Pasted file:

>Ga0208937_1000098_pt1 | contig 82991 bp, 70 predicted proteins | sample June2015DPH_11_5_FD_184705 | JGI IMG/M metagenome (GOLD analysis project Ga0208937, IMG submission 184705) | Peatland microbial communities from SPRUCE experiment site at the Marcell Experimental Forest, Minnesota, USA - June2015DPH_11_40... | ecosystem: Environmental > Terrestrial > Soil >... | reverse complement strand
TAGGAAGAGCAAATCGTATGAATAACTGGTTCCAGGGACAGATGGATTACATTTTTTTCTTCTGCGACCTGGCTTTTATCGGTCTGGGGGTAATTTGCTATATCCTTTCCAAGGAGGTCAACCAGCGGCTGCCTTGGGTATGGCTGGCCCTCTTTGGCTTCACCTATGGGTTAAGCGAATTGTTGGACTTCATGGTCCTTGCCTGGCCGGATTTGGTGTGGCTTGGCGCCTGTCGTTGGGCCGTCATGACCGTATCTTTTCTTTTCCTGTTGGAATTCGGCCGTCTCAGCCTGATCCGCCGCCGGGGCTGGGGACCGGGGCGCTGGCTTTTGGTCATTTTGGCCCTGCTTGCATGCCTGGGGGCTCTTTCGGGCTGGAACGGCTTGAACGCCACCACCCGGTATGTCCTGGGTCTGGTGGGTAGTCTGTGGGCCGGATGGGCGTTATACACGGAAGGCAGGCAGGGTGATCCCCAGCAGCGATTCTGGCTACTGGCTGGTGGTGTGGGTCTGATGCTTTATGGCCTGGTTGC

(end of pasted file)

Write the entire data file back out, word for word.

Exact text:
>Ga0208937_1000098_pt1 | contig 82991 bp, 70 predicted proteins | sample June2015DPH_11_5_FD_184705 | JGI IMG/M metagenome (GOLD analysis project Ga0208937, IMG submission 184705) | Peatland microbial communities from SPRUCE experiment site at the Marcell Experimental Forest, Minnesota, USA - June2015DPH_11_40... | ecosystem: Environmental > Terrestrial > Soil >... | reverse complement strand
TAGGAAGAGCAAATCGTATGAATAACTGGTTCCAGGGACAGATGGATTACATTTTTTTCTTCTGCGACCTGGCTTTTATCGGTCTGGGGGTAATTTGCTATATCCTTTCCAAGGAGGTCAACCAGCGGCTGCCTTGGGTATGGCTGGCCCTCTTTGGCTTCACCTATGGGTTAAGCGAATTGTTGGACTTCATGGTCCTTGCCTGGCCGGATTTGGTGTGGCTTGGCGCCTGTCGTTGGGCCGTCATGACCGTATCTTTTCTTTTCCTGTTGGAATTCGGCCGTCTCAGCCTGATCCGCCGCCGGGGCTGGGGACCGGGGCGCTGGCTTTTGGTCATTTTGGCCCTGCTTGCATGCCTGGGGGCTCTTTCGGGCTGGAACGGCTTGAACGCCACCACCCGGTATGTCCTGGGTCTGGTGGGTAGTCTGTGGGCCGGATGGGCGTTATACACGGAAGGCAGGCAGGGTGATCCCCAGCAGCGATTCTGGCTACTGGCTGGTGGTGTGGGTCTGATGCTTTATGGCCTGGTTGC